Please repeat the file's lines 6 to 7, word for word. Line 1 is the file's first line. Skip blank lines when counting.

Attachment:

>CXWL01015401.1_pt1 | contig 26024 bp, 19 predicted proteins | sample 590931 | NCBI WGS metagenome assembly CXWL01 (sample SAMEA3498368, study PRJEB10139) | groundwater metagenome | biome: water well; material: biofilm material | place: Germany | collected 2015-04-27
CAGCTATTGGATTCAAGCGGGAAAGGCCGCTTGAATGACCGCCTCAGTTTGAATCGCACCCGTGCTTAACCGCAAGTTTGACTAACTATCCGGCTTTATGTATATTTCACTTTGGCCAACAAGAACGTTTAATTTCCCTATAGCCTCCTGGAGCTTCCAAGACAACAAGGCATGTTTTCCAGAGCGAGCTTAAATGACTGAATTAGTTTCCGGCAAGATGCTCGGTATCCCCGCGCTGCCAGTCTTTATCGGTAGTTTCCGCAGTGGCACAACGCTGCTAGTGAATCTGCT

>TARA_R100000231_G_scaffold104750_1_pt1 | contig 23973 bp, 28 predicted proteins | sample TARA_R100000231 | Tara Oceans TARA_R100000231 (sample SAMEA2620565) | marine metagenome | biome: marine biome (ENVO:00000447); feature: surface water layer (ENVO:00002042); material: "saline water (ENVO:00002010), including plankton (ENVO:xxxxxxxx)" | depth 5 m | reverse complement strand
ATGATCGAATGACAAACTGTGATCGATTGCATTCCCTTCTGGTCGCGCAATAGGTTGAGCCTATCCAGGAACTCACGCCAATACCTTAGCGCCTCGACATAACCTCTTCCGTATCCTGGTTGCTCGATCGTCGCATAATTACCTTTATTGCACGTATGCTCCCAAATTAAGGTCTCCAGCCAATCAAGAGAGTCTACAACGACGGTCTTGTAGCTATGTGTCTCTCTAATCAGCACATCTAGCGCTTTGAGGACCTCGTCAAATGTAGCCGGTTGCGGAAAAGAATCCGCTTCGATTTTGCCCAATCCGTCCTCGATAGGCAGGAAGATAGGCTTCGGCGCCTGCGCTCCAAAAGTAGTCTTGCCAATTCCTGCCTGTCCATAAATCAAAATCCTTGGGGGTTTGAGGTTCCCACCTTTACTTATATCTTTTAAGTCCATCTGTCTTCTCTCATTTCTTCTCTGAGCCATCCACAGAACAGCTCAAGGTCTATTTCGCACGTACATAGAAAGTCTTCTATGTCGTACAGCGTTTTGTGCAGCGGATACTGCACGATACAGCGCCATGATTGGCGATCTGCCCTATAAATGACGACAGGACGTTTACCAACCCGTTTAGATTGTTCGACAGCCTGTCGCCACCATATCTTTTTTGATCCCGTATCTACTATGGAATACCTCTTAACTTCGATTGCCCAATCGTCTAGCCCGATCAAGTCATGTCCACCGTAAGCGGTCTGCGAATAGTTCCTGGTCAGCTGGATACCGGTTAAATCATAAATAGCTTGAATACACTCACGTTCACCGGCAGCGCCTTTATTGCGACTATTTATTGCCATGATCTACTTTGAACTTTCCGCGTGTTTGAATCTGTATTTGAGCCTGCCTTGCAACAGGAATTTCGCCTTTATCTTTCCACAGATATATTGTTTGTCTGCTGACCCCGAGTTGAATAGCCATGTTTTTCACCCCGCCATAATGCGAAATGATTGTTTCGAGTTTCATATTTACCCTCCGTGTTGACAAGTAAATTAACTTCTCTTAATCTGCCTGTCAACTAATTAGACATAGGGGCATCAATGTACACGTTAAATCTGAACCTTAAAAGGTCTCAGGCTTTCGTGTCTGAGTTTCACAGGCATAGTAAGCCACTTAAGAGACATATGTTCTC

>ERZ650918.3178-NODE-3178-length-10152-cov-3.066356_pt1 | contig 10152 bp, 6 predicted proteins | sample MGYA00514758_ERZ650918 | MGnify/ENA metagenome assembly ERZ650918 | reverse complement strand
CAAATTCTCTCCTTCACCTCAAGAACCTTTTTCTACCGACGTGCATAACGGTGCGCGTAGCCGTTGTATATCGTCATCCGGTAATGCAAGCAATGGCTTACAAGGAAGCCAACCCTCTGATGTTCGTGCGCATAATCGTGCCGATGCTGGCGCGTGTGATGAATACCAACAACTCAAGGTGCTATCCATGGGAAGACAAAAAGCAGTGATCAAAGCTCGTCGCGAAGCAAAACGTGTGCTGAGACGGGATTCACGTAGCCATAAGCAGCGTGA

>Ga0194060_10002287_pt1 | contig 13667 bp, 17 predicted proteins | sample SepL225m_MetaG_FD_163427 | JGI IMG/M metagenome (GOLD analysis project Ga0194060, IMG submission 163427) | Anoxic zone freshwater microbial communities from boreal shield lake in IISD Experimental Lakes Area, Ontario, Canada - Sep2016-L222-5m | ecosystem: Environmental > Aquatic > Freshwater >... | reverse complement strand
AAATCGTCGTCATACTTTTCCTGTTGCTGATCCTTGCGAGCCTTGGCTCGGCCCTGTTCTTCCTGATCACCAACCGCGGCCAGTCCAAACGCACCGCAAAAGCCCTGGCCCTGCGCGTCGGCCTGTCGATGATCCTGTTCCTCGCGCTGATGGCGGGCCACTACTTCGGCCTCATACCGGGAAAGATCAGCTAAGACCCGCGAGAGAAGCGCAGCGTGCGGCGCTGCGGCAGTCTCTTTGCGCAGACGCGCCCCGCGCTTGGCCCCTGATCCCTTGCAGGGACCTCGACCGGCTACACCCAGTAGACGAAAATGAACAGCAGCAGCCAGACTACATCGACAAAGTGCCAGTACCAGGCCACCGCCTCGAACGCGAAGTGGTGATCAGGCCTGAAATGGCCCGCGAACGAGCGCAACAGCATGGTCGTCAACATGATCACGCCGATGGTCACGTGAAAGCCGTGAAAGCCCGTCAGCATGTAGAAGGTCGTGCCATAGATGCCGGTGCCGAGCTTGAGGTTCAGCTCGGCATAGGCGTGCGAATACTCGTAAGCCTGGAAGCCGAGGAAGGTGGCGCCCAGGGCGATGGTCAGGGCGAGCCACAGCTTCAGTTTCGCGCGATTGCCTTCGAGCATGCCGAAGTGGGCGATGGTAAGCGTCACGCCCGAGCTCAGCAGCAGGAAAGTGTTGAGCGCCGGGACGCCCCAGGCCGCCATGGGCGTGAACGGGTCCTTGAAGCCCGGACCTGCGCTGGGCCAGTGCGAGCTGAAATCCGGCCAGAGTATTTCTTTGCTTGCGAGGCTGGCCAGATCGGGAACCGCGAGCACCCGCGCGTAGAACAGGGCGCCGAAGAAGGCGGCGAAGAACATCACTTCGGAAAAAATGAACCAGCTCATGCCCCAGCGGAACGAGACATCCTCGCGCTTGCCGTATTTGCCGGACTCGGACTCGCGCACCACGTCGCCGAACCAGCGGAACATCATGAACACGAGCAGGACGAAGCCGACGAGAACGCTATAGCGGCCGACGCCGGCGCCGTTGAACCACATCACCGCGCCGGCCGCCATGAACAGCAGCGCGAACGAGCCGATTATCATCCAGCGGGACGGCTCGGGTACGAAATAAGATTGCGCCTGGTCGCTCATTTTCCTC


CAAATTCTCTCCTTCACCTCAAGAACCTTTTTCTACCGACGTGCATAACGGTGCGCGTAGCCGTTGTATATCGTCATCCGGTAATGCAAGCAATGGCTTACAAGGAAGCCAACCCTCTGATGTTCGTGCGCATAATCGTGCCGATGCTGGCGCGTGTGATGAATACCAACAACTCAAGGTGCTATCCATGGGAAGACAAAAAGCAGTGATCAAAGCTCGTCGCGAAGCAAAACGTGTGCTGAGACGGGATTCACGTAGCCATAAGCAGCGTGA

>Ga0194060_10002287_pt1 | contig 13667 bp, 17 predicted proteins | sample SepL225m_MetaG_FD_163427 | JGI IMG/M metagenome (GOLD analysis project Ga0194060, IMG submission 163427) | Anoxic zone freshwater microbial communities from boreal shield lake in IISD Experimental Lakes Area, Ontario, Canada - Sep2016-L222-5m | ecosystem: Environmental > Aquatic > Freshwater >... | reverse complement strand